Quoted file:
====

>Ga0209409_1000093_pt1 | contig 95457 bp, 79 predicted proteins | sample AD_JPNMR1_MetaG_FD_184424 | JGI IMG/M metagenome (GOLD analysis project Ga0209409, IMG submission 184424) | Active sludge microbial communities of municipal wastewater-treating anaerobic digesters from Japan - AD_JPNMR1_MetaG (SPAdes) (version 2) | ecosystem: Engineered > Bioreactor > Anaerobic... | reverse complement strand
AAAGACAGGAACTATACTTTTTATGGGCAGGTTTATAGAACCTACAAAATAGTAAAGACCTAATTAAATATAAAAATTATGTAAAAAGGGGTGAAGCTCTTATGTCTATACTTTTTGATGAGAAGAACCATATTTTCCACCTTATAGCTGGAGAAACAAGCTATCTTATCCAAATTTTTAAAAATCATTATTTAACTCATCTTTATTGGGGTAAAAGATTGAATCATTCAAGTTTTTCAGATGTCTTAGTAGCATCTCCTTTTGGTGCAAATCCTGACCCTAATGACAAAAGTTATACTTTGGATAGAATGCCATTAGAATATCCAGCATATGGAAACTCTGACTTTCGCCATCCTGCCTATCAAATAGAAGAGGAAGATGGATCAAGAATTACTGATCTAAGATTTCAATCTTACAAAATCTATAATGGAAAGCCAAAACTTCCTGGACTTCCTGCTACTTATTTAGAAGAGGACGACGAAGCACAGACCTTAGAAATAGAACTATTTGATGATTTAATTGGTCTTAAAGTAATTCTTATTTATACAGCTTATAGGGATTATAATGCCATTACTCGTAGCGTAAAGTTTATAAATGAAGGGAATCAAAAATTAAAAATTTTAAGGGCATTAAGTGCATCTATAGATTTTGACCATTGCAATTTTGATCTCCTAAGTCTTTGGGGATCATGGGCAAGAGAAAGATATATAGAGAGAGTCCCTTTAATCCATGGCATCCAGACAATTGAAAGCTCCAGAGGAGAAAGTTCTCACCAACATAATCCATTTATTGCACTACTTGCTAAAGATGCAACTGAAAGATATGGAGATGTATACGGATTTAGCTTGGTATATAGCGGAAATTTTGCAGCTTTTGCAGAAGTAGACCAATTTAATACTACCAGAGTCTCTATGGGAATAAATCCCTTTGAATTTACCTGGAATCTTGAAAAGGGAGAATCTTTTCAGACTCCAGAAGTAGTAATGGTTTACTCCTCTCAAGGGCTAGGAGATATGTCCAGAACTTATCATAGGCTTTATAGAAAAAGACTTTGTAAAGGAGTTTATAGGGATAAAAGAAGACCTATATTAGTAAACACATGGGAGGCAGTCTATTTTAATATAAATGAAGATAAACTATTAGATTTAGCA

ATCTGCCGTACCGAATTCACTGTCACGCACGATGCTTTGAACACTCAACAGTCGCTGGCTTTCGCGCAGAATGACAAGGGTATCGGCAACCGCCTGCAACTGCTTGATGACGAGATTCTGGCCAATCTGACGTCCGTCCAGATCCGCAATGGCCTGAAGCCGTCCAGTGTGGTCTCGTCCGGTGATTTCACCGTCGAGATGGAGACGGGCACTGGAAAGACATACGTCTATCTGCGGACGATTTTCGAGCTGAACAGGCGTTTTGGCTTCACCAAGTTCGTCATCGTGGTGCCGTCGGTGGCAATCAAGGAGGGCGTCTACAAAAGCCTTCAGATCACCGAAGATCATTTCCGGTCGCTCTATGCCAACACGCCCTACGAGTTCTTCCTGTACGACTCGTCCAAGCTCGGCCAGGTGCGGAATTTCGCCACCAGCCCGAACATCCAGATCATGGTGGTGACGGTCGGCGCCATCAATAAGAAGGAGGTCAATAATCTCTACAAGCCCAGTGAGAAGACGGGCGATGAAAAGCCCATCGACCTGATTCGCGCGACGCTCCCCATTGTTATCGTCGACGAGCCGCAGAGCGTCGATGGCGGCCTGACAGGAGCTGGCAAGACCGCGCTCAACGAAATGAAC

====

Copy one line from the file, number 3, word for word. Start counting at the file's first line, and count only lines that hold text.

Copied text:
ATCTGCCGTACCGAATTCACTGTCACGCACGATGCTTTGAACACTCAACAGTCGCTGGCTTTCGCGCAGAATGACAAGGGTATCGGCAACCGCCTGCAACTGCTTGATGACGAGATTCTGGCCAATCTGACGTCCGTCCAGATCCGCAATGGCCTGAAGCCGTCCAGTGTGGTCTCGTCCGGTGATTTCACCGTCGAGATGGAGACGGGCACTGGAAAGACATACGTCTATCTGCGGACGATTTTCGAGCTGAACAGGCGTTTTGGCTTCACCAAGTTCGTCATCGTGGTGCCGTCGGTGGCAATCAAGGAGGGCGTCTACAAAAGCCTTCAGATCACCGAAGATCATTTCCGGTCGCTCTATGCCAACACGCCCTACGAGTTCTTCCTGTACGACTCGTCCAAGCTCGGCCAGGTGCGGAATTTCGCCACCAGCCCGAACATCCAGATCATGGTGGTGACGGTCGGCGCCATCAATAAGAAGGAGGTCAATAATCTCTACAAGCCCAGTGAGAAGACGGGCGATGAAAAGCCCATCGACCTGATTCGCGCGACGCTCCCCATTGTTATCGTCGACGAGCCGCAGAGCGTCGATGGCGGCCTGACAGGAGCTGGCAAGACCGCGCTCAACGAAATGAAC